I kind of huffed and said to Kathy, “Well clearly Jesus wasn’t trying to balance an operating budget,” and then stormed out of the office.

We wrestled a lot with our stewardship theme this year, not because we realized this passage would fall the same weekend we mailed out our stewardship packets (truth be told, if I had put that together ahead of time I might have come up with an alternate plan), but because this idea of being proud of what we give and of what we are able to do here, at the church, with our offerings seems counterintuitive to some of the basic biblical teachings we have learned throughout our lives (including the one Jesus talks about in this morning’s passage).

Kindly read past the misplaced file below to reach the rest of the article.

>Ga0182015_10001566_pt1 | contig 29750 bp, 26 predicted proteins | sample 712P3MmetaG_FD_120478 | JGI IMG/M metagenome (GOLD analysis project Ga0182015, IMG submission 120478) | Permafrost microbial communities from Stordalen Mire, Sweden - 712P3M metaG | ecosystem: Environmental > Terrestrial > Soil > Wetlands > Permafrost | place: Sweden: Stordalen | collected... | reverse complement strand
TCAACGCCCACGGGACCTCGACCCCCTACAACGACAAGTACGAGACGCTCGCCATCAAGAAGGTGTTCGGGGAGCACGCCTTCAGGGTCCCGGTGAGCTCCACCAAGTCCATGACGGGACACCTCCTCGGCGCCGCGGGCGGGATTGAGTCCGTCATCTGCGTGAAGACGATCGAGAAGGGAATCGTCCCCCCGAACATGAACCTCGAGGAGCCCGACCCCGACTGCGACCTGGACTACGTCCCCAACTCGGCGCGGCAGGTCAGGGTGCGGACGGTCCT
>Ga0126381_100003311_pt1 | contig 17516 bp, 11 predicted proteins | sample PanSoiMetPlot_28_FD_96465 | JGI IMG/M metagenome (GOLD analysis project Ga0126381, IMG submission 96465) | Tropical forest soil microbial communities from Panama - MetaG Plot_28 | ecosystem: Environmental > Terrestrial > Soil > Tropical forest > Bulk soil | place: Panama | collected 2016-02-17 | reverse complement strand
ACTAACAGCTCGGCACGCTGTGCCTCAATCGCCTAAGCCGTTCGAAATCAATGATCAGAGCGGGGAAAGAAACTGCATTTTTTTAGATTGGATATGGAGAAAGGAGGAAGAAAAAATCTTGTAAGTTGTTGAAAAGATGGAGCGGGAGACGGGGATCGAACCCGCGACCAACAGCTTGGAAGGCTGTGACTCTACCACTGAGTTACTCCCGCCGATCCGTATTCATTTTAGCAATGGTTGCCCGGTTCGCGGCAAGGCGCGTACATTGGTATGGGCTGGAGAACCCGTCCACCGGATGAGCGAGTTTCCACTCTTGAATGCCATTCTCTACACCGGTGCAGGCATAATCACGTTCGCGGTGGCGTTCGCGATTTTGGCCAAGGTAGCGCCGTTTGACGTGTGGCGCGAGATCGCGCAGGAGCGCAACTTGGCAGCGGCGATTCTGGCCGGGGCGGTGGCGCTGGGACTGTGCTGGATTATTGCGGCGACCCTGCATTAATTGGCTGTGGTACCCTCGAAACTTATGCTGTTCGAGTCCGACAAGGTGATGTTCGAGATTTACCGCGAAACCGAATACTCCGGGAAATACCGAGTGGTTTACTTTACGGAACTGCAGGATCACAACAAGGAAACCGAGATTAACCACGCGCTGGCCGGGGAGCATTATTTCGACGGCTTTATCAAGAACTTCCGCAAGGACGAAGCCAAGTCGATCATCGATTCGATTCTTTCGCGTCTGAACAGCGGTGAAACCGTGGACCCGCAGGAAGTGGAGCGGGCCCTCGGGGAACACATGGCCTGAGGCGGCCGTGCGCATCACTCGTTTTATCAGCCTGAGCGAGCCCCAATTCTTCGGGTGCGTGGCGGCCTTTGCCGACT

And yet, I kept coming back to it; I kept coming back to this line from one of my favorite hymns:

I’ll shout it from the mountaintop – I want the world to know.[1]

And I think there is a reason for that and there is also a reason for the fact that this passage fell on the same weekend that our packets got mailed out.  Because I think what Jesus is doing here is teaching about how to hold this tension between sharing our faith outwardly and being in community, but also doing so with reverence and humility.

Jesus addresses two things back to back here – the giving of alms and then prayer.  And what he is saying in both instances is that we should not do these things for credit or attention; we should do them for God and God alone.